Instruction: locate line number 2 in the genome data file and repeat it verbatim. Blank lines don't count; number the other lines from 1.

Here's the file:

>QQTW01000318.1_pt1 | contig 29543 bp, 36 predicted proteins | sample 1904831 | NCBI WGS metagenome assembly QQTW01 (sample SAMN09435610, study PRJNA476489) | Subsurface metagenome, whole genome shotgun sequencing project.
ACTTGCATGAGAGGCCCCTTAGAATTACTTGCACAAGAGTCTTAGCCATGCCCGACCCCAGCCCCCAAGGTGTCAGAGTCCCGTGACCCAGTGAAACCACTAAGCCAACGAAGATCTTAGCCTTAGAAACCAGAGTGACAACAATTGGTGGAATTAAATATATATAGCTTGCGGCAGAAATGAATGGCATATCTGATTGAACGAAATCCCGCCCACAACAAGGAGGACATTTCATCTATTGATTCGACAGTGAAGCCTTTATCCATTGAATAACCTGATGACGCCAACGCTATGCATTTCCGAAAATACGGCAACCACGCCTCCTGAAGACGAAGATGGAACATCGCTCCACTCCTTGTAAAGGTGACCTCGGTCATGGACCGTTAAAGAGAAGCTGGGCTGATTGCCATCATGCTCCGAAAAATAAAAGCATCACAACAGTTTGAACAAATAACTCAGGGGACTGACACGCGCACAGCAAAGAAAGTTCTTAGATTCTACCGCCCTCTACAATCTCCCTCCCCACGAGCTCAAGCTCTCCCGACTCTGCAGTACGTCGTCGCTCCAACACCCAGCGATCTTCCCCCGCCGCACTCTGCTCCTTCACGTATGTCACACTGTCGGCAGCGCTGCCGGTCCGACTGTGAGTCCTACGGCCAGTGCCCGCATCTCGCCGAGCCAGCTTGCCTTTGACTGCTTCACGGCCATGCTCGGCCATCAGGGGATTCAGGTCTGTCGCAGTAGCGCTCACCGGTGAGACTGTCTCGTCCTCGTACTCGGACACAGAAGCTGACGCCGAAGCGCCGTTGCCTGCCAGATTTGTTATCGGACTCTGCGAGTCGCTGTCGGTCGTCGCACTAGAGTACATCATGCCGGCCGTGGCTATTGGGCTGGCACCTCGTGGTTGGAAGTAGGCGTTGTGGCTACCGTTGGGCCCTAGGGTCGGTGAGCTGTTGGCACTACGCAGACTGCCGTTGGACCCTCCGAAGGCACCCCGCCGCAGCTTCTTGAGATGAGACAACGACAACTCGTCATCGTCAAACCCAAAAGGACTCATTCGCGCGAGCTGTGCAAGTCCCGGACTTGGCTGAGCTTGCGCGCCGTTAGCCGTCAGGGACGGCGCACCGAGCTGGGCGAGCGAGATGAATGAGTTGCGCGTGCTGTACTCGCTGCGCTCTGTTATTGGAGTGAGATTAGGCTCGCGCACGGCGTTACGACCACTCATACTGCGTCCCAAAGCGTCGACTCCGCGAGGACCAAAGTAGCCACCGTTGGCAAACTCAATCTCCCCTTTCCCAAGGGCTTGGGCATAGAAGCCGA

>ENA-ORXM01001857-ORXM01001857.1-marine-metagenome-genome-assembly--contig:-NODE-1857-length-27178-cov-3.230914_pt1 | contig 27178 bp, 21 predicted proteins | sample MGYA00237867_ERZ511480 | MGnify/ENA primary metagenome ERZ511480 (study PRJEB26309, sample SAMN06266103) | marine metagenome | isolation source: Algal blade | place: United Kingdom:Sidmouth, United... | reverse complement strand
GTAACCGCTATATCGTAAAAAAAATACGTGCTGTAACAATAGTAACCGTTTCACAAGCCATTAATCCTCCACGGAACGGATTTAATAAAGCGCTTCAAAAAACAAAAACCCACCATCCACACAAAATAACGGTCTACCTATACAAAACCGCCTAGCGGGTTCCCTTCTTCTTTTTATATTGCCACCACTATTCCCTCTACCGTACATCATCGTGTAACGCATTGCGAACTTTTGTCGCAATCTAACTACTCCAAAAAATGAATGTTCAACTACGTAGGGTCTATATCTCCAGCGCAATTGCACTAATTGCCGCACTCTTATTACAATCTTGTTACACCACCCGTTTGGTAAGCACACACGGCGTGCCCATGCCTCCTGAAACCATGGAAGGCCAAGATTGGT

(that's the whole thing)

ACTTGCATGAGAGGCCCCTTAGAATTACTTGCACAAGAGTCTTAGCCATGCCCGACCCCAGCCCCCAAGGTGTCAGAGTCCCGTGACCCAGTGAAACCACTAAGCCAACGAAGATCTTAGCCTTAGAAACCAGAGTGACAACAATTGGTGGAATTAAATATATATAGCTTGCGGCAGAAATGAATGGCATATCTGATTGAACGAAATCCCGCCCACAACAAGGAGGACATTTCATCTATTGATTCGACAGTGAAGCCTTTATCCATTGAATAACCTGATGACGCCAACGCTATGCATTTCCGAAAATACGGCAACCACGCCTCCTGAAGACGAAGATGGAACATCGCTCCACTCCTTGTAAAGGTGACCTCGGTCATGGACCGTTAAAGAGAAGCTGGGCTGATTGCCATCATGCTCCGAAAAATAAAAGCATCACAACAGTTTGAACAAATAACTCAGGGGACTGACACGCGCACAGCAAAGAAAGTTCTTAGATTCTACCGCCCTCTACAATCTCCCTCCCCACGAGCTCAAGCTCTCCCGACTCTGCAGTACGTCGTCGCTCCAACACCCAGCGATCTTCCCCCGCCGCACTCTGCTCCTTCACGTATGTCACACTGTCGGCAGCGCTGCCGGTCCGACTGTGAGTCCTACGGCCAGTGCCCGCATCTCGCCGAGCCAGCTTGCCTTTGACTGCTTCACGGCCATGCTCGGCCATCAGGGGATTCAGGTCTGTCGCAGTAGCGCTCACCGGTGAGACTGTCTCGTCCTCGTACTCGGACACAGAAGCTGACGCCGAAGCGCCGTTGCCTGCCAGATTTGTTATCGGACTCTGCGAGTCGCTGTCGGTCGTCGCACTAGAGTACATCATGCCGGCCGTGGCTATTGGGCTGGCACCTCGTGGTTGGAAGTAGGCGTTGTGGCTACCGTTGGGCCCTAGGGTCGGTGAGCTGTTGGCACTACGCAGACTGCCGTTGGACCCTCCGAAGGCACCCCGCCGCAGCTTCTTGAGATGAGACAACGACAACTCGTCATCGTCAAACCCAAAAGGACTCATTCGCGCGAGCTGTGCAAGTCCCGGACTTGGCTGAGCTTGCGCGCCGTTAGCCGTCAGGGACGGCGCACCGAGCTGGGCGAGCGAGATGAATGAGTTGCGCGTGCTGTACTCGCTGCGCTCTGTTATTGGAGTGAGATTAGGCTCGCGCACGGCGTTACGACCACTCATACTGCGTCCCAAAGCGTCGACTCCGCGAGGACCAAAGTAGCCACCGTTGGCAAACTCAATCTCCCCTTTCCCAAGGGCTTGGGCATAGAAGCCGA